Publication date: 10 July 2017
Source:Cancer Cell, Volume 32, Issue 1
Author(s): Surendra K. Shukla, Vinee Purohit, Kamiya Mehla, Venugopal Gunda, Nina V. Chaika, Enza Vernucci, Ryan J. King, Jaime Abrego, Gennifer D. Goode, Aneesha Dasgupta, Alysha L. Illies, Teklab Gebregiworgis, Bingbing Dai, Jithesh J. Augustine, Divya Murthy, Kuldeep S. Attri, Oksana Mashadova, Paul M. Grandgenett, Robert Powers, Quan P. Ly, Audrey J. Lazenby, Jean L. Grem, Fang Yu, José M. Matés, John M. Asara, Jung-whan Kim, Jordan H. Hankins, Colin Weekes, Michael A. Hollingsworth, Natalie J. Sarkova, Aaron R. Sasson, Jason B. Fleming, Jennifer M. Oliveto, Costas A. Lyssiotis, Lewis C. Cantley, Lyudmyla Berim, Pankaj K. Singh
Poor response to cancer therapy due to resistance remains a clinical challenge. The present study establishes a widely prevalent mechanism of resistance to gemcitabine in pancreatic cancer, whereby increased glycolytic flux leads to glucose addiction in cancer cells and a corresponding increase in pyrimidine biosynthesis to enhance the intrinsic levels of deoxycytidine triphosphate (dCTP). Increased levels of dCTP diminish the effective levels of gemcitabine through molecular competition. We also demonstrate that MUC1-regulated stabilization of hypoxia inducible factor-1α (HIF-1α) mediates such metabolic reprogramming. Targeting HIF-1α or de novo pyrimidine biosynthesis, in combination with gemcitabine, strongly diminishes tumor burden. Finally, reduced expression of TKT and CTPS, which regulate flux into pyrimidine biosynthesis, correlates with better prognosis in pancreatic cancer patients on fluoropyrimidine analogs.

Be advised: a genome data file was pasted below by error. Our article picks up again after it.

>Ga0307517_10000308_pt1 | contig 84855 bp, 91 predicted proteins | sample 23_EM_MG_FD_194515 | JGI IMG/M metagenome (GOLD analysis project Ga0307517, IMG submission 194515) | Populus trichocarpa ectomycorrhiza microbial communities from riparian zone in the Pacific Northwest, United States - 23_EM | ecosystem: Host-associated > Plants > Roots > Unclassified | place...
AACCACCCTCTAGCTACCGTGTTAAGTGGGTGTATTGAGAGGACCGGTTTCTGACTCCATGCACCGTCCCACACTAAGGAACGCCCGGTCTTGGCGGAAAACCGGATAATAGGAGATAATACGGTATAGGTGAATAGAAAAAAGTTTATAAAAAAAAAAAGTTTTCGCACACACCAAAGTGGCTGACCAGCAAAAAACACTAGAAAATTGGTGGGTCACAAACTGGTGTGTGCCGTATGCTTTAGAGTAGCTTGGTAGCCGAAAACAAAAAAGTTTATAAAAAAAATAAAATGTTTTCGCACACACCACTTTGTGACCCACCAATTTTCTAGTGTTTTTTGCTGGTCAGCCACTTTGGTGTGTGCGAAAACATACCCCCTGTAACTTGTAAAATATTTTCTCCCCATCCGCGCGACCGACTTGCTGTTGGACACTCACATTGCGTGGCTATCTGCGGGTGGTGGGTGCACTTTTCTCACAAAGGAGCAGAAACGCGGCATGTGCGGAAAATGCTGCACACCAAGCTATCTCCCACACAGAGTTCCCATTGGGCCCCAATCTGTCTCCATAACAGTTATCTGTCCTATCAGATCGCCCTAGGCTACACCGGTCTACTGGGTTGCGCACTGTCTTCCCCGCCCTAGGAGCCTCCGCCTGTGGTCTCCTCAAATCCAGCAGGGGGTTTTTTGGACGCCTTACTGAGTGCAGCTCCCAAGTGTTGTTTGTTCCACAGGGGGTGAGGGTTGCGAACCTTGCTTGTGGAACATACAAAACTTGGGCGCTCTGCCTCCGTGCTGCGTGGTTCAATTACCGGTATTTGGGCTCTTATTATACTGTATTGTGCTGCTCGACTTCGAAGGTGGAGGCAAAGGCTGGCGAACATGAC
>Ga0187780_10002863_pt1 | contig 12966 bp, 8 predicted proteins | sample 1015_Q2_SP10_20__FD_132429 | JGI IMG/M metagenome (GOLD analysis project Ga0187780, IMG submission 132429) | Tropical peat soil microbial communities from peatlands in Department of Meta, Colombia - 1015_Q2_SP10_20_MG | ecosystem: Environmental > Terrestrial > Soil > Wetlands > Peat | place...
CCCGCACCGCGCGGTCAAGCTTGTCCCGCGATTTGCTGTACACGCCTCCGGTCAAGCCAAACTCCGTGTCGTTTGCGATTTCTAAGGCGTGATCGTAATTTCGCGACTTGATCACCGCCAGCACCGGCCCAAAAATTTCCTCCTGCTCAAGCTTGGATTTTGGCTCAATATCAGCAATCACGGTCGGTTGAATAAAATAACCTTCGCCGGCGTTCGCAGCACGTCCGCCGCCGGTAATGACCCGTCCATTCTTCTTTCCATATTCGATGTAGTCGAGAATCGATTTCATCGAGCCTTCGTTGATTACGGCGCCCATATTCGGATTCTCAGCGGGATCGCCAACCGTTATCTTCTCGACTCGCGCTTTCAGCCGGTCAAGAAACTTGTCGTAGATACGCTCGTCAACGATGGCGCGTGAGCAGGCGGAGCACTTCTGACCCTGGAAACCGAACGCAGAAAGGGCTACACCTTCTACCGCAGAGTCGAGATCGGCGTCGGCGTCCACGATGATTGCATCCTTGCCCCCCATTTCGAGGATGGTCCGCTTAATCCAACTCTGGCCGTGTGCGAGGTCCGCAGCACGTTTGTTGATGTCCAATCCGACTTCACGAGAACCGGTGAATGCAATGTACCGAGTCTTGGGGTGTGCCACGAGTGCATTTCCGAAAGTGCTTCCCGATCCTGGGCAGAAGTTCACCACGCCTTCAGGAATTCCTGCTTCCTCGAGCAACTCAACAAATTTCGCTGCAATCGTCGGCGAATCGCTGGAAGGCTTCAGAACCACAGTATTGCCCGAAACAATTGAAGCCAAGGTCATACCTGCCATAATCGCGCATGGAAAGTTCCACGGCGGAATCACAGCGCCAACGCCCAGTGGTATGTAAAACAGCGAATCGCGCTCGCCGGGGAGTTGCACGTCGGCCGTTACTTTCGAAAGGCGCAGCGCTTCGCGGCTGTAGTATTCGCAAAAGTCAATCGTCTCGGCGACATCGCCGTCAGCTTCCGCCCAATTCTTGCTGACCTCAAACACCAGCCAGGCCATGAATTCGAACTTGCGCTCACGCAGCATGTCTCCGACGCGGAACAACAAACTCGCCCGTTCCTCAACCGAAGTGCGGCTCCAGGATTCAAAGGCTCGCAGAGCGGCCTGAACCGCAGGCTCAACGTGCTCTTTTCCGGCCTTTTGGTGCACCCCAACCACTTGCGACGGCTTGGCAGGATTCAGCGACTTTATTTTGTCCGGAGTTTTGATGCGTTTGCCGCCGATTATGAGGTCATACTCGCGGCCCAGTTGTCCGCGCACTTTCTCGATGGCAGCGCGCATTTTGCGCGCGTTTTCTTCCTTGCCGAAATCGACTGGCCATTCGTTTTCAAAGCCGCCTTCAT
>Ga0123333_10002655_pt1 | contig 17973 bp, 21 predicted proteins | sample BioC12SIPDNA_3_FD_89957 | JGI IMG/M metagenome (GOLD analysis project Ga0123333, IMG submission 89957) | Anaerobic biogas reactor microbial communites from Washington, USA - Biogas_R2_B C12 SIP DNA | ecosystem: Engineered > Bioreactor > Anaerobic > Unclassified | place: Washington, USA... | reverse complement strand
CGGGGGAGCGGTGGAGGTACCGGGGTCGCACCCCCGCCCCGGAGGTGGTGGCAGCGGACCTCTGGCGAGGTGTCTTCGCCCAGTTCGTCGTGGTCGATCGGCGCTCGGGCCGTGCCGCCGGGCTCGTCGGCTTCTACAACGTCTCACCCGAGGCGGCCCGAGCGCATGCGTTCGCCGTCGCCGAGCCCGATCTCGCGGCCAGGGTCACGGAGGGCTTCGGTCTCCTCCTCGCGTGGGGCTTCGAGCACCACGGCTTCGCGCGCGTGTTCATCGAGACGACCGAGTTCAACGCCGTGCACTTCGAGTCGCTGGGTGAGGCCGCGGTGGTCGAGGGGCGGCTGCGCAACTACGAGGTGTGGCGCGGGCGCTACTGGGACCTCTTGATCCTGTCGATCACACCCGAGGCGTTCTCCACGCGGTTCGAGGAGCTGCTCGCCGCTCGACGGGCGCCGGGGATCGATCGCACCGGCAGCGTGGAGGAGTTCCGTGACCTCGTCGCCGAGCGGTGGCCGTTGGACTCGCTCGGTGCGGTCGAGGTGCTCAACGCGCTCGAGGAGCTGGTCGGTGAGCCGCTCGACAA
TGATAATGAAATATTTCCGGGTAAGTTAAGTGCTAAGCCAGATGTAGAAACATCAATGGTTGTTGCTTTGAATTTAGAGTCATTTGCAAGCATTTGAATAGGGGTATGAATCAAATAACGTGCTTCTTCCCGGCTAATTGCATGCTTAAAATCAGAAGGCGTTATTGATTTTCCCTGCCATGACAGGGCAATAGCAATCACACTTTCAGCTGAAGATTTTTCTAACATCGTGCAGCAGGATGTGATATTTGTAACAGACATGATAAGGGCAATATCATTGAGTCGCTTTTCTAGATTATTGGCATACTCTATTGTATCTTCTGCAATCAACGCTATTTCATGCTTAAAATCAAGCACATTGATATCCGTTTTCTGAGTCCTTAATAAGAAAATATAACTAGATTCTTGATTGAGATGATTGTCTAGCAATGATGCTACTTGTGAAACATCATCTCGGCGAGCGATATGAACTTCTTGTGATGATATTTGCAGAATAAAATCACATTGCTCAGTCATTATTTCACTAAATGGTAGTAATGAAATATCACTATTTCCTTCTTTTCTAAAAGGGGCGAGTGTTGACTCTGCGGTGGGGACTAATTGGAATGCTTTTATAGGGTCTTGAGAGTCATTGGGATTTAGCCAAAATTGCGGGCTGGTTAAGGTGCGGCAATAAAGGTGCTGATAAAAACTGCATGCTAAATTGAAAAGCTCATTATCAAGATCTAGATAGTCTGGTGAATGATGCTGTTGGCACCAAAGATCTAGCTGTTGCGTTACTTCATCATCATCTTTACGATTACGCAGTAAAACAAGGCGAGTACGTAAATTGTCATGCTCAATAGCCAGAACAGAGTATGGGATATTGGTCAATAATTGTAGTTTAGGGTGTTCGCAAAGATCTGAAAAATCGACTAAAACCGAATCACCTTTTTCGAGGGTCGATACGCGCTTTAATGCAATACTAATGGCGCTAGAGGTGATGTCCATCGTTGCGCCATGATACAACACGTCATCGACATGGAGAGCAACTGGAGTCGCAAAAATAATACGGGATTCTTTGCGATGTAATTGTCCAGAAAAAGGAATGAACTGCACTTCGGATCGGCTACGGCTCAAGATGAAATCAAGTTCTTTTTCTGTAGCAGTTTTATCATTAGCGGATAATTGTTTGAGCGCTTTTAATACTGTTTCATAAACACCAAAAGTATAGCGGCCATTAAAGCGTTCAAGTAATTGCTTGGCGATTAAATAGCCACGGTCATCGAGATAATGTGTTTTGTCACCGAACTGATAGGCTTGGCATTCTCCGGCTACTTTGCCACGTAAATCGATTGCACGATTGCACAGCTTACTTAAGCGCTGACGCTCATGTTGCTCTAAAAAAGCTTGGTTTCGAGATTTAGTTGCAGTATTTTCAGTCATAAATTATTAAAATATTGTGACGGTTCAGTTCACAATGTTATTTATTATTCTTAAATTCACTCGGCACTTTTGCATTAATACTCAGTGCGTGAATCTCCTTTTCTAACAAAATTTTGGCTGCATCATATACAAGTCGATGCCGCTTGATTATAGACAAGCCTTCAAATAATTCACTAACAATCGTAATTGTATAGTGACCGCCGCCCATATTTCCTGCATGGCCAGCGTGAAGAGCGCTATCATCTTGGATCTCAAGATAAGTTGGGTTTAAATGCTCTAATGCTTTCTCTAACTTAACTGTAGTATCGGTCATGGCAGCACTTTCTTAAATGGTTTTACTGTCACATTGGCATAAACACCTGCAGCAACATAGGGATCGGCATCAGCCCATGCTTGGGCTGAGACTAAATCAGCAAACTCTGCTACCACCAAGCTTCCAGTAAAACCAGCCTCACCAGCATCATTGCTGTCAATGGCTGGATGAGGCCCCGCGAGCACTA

Shukla et al. identify that HIF-1α mediates increased glycolytic flux and de novo pyrimidine biosynthesis, leading to gemcitabine resistance in pancreatic cancer cells. Targeting HIF-1α or de novo pyrimidine biosynthesis increases the efficacy of gemcitabine.